The Crestone Eagle, March 2003:
McInnis secures $12 million for purchase of Baca Ranch from Nature Conservancy
by David Nicholas
Congressman Scott McInnis (R—Grand Junction), announced that $12 million was included in the 2003 omnibus appropriations package to acquire the Baca Ranch, the 117,000-acre tract of his Great Sand Dunes National Park legislation.
The $12 million McInnis secured represents a $5 million increase over the Administration’s budget request and a $1.5 million increase over the amount included in the Senate Interior Appropriations bill, and reflects the higher amount included in Interior Appropriations bill passed by the House of Representatives.
Only $10 million more needs to be raised by the Federal Government to acquire the ranch from The Nature Conservancy, who through a consortium of private, state and federal sponsors, agreed to purchase the ranch with the intention of conveying the property to the federal government.
Verbal understandings made by Yale University to US Senator Wayne Allard, that it would provide $4 million of the $31.28 million purchase price to the government when it was revealed in April 2002 that the Ivy League Institution had a 50% holding in Vaca Partners—the current owner of the ranch, leave only $6 million to be raised by the Federal Government.
Finding the remainder of the money will not be a problem, Steve Chaney, Superintendent of the Great Sand Dunes National Monument and Preserve, said at the annual meeting of the San Luis Valley Historical Society. “It is anticipated that the remaining funds will be allocated in the next Federal Budget, which is now being considered by Congress,” said Chaney.
The Nature Conservancy applauded the appropriation of the $12 million from the federal Land and Water Conservation Fund for the establishment of the Great Sand Dunes National Park and Baca Wildlife Refuge.
“This project would not have been possible without the enthusiastic support of many of Colorado’s leaders, including Governor Bill Owens, Senator Wayne Allard, Senator Ben Nighthorse Campbell and Representative Scott McInnis,” said Charles Bedford, the Conservancy’s associate director in Colorado.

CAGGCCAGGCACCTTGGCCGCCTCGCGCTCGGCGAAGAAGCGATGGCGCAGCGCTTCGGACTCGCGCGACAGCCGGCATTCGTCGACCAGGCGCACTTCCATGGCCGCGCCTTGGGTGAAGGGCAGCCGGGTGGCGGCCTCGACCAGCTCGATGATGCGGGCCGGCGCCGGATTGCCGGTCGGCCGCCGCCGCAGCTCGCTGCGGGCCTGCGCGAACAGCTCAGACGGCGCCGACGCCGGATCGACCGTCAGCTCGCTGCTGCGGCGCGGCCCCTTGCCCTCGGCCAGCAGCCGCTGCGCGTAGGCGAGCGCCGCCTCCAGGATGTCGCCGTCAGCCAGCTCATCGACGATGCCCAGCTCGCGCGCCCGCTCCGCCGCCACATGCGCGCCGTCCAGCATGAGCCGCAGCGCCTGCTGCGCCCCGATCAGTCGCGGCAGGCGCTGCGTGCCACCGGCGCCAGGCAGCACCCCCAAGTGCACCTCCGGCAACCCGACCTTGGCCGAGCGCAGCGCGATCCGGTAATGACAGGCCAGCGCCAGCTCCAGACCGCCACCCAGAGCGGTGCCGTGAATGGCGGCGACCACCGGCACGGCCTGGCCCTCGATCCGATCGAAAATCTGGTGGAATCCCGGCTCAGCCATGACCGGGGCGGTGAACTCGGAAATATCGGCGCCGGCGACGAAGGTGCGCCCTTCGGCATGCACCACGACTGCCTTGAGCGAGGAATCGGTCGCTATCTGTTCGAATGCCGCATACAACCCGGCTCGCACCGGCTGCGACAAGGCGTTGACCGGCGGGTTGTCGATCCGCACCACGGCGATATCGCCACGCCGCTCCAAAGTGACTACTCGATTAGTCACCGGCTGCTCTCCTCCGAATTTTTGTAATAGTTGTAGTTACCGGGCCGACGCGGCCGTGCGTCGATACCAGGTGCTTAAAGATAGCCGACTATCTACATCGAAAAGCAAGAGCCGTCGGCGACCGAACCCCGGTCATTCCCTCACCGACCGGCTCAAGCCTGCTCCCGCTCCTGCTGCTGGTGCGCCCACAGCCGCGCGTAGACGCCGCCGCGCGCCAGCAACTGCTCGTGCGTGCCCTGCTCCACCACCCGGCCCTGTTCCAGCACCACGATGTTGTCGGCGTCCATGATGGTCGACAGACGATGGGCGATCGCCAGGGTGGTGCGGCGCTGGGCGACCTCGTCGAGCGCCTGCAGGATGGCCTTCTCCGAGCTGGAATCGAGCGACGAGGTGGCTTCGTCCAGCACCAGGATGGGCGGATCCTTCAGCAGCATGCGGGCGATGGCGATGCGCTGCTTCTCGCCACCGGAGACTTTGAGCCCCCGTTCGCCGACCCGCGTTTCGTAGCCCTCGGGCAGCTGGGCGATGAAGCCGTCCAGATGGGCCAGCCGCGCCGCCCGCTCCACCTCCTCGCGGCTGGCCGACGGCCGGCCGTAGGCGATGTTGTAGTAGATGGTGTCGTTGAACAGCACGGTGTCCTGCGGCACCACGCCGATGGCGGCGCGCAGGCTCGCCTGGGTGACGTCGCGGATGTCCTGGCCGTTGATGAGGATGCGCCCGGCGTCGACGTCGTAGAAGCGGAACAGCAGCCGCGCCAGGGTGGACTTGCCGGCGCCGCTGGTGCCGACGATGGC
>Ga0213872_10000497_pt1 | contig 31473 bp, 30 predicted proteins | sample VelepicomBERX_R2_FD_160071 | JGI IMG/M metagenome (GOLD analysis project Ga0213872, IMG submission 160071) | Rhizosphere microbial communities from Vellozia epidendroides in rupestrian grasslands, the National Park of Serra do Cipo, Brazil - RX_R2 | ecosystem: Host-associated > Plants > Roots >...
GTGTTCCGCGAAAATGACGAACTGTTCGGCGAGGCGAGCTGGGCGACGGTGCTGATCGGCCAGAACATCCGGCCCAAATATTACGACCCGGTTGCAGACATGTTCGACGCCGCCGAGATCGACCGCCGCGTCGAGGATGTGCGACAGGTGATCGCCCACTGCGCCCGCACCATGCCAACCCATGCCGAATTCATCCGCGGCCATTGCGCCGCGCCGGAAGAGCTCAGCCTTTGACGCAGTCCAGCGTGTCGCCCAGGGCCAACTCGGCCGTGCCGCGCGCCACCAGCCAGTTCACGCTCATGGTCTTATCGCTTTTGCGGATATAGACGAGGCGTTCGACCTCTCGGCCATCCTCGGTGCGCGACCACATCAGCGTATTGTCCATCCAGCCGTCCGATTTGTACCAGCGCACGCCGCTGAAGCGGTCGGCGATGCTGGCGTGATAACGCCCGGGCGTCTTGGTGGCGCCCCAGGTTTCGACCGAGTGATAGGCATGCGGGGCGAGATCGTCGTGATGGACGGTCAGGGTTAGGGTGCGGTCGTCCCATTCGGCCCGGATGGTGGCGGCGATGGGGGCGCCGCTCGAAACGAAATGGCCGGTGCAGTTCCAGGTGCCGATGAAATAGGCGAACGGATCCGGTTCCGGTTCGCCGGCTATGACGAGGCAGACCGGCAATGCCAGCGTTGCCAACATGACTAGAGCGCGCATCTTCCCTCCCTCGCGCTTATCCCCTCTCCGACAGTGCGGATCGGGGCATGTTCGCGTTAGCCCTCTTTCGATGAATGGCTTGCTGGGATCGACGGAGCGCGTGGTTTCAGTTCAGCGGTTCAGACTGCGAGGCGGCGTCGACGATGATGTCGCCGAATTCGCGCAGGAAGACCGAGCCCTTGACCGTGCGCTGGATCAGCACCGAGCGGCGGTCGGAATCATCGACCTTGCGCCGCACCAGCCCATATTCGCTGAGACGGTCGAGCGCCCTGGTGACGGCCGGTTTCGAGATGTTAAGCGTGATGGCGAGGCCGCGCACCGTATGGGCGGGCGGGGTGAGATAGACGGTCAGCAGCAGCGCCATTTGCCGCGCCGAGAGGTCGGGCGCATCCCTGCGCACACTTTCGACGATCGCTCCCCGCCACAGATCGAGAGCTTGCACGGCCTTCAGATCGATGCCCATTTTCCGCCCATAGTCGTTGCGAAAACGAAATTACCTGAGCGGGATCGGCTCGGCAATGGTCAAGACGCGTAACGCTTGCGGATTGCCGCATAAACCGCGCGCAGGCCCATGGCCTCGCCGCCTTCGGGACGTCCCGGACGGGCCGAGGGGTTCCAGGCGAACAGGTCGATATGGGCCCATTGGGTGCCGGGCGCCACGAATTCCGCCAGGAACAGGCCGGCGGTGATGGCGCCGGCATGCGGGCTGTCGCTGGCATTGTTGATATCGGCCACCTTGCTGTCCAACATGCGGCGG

Only one hitch remains. Vaca Partners has not transferred the ranch to The Nature Conservancy, due to the settlement of a lawsuit by a minor partner in Cabeza de Vaca Land and Cattle Company, Peter Hornick. A decision on this case is expected any day. Hornick claims a 12.5% interest in the former holding company of the Baca Ranch, plus specified damages based on potential sales had the water exportation plan been realized. The only problem was that when the Baca Ranch passed to the Vaca Partners as a result of foreclosure proceedings last year, Hornick filed too late to prevent the sale. As Cabeza no longer has any assets, Hornick’s suit may fall on fallow ground. It is thought that this will not hold up the transfer, which needs to be completed by April 30 of this year.
Said Representative McInnis, “The acquisition of the Baca Ranch is the final step in the grass-roots process to establish the Great Sand Dunes National Park. From the beginning of this appropriations cycle, my goal was to get as much money as possible to create and protect this beautiful area. It has taken a lot of work to secure the funding, but the protection of this beautiful area is well worth the struggle.”